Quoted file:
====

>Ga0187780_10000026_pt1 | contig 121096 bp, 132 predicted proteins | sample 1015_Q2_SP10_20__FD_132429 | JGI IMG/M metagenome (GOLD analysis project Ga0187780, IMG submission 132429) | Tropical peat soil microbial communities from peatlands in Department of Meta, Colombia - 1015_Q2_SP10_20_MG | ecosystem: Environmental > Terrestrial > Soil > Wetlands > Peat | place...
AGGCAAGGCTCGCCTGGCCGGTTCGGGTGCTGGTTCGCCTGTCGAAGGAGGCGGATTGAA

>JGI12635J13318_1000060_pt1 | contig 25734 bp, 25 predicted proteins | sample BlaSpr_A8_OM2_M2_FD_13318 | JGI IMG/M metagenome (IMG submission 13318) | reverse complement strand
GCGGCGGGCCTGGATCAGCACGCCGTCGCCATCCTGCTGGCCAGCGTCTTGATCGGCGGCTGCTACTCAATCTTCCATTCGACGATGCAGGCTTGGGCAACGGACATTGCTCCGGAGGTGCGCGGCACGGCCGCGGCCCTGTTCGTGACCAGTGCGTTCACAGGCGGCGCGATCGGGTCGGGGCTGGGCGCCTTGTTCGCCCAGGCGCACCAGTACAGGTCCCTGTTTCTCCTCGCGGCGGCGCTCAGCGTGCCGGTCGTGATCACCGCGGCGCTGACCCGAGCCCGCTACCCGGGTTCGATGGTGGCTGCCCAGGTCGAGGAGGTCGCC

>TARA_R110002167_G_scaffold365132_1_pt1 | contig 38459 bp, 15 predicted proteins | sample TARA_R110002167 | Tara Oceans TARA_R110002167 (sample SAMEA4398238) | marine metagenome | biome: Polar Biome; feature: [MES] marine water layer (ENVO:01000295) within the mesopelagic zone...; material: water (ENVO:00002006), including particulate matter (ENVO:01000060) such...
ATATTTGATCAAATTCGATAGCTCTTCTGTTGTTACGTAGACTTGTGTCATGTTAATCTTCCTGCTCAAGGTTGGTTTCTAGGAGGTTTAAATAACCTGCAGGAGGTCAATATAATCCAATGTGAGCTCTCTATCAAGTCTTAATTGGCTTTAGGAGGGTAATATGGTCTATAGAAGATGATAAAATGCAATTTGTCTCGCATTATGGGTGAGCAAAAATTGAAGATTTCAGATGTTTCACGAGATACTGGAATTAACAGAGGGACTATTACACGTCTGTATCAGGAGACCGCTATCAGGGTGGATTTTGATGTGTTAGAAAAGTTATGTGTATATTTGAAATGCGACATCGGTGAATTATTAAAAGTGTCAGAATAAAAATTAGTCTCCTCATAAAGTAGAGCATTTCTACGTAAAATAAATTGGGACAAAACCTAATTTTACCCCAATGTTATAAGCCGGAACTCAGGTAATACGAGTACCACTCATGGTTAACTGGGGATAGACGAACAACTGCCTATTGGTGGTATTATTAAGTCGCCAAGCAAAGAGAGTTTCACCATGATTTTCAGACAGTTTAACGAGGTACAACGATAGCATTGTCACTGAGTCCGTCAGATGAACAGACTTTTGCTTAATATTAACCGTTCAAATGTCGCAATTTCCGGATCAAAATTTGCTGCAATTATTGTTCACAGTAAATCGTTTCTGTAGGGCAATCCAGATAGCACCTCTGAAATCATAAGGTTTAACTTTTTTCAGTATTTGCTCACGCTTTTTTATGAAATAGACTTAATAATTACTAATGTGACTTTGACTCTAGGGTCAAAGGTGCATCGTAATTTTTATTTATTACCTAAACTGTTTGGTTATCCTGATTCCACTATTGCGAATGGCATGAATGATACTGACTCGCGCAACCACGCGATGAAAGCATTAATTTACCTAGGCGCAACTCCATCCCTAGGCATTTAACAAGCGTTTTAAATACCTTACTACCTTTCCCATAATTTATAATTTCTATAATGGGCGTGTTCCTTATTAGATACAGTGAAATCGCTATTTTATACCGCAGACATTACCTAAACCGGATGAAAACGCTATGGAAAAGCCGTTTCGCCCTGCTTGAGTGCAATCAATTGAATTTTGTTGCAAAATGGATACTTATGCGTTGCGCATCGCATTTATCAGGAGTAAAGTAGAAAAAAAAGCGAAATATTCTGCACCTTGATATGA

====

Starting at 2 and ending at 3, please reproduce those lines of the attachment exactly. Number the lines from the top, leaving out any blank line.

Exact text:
AGGCAAGGCTCGCCTGGCCGGTTCGGGTGCTGGTTCGCCTGTCGAAGGAGGCGGATTGAA

>JGI12635J13318_1000060_pt1 | contig 25734 bp, 25 predicted proteins | sample BlaSpr_A8_OM2_M2_FD_13318 | JGI IMG/M metagenome (IMG submission 13318) | reverse complement strand